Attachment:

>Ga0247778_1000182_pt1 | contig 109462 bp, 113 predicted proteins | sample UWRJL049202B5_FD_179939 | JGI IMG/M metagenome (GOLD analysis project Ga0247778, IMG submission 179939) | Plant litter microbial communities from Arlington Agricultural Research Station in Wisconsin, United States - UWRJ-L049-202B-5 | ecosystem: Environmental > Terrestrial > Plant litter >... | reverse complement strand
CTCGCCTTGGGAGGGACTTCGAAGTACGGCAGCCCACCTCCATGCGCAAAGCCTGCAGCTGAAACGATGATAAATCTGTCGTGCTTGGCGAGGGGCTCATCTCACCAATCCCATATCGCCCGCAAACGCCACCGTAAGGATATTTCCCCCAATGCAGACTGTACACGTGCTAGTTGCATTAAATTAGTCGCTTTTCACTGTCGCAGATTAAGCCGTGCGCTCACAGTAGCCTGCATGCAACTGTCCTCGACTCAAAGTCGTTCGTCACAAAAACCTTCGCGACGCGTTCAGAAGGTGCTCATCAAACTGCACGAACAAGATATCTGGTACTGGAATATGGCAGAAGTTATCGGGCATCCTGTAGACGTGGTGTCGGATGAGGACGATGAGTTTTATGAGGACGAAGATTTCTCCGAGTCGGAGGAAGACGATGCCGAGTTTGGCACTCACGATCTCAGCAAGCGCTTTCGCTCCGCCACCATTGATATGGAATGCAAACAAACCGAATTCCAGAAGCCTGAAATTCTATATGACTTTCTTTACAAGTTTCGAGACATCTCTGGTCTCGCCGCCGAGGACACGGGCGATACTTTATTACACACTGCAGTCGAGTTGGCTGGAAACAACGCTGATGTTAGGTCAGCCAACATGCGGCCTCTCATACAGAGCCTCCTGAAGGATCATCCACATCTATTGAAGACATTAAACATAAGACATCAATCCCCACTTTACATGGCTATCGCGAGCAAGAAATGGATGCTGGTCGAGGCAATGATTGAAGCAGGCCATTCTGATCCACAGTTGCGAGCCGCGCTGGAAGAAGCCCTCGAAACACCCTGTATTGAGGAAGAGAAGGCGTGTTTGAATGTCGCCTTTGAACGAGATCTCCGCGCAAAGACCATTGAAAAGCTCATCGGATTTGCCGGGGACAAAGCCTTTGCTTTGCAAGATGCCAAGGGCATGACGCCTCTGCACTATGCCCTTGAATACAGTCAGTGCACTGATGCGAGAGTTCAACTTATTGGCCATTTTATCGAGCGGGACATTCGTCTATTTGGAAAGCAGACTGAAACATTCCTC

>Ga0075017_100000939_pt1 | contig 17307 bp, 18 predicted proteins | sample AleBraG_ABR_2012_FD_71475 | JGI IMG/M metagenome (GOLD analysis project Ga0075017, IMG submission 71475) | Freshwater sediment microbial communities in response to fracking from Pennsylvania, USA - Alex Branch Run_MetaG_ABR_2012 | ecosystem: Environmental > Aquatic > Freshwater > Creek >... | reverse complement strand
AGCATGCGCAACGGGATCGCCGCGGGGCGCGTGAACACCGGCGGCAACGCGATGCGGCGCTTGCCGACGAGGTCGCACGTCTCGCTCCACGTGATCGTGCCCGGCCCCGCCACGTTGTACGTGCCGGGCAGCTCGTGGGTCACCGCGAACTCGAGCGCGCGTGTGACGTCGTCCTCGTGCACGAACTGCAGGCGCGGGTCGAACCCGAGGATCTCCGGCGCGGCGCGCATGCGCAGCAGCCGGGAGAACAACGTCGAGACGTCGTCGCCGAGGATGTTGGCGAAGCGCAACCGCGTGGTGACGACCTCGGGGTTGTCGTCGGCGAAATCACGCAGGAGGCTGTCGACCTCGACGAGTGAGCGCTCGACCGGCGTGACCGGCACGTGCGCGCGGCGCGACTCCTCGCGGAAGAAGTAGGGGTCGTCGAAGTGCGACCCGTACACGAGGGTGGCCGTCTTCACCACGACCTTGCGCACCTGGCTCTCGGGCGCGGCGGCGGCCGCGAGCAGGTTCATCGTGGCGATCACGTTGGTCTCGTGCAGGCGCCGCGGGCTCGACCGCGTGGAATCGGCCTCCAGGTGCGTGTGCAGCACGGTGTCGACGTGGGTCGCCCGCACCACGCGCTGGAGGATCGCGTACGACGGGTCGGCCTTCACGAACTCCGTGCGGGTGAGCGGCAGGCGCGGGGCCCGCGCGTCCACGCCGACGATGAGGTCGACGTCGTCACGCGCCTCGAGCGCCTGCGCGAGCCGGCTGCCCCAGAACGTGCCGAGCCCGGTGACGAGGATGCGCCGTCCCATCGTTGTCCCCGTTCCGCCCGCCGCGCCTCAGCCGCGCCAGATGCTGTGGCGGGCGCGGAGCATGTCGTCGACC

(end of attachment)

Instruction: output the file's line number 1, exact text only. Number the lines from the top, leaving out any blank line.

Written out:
>Ga0247778_1000182_pt1 | contig 109462 bp, 113 predicted proteins | sample UWRJL049202B5_FD_179939 | JGI IMG/M metagenome (GOLD analysis project Ga0247778, IMG submission 179939) | Plant litter microbial communities from Arlington Agricultural Research Station in Wisconsin, United States - UWRJ-L049-202B-5 | ecosystem: Environmental > Terrestrial > Plant litter >... | reverse complement strand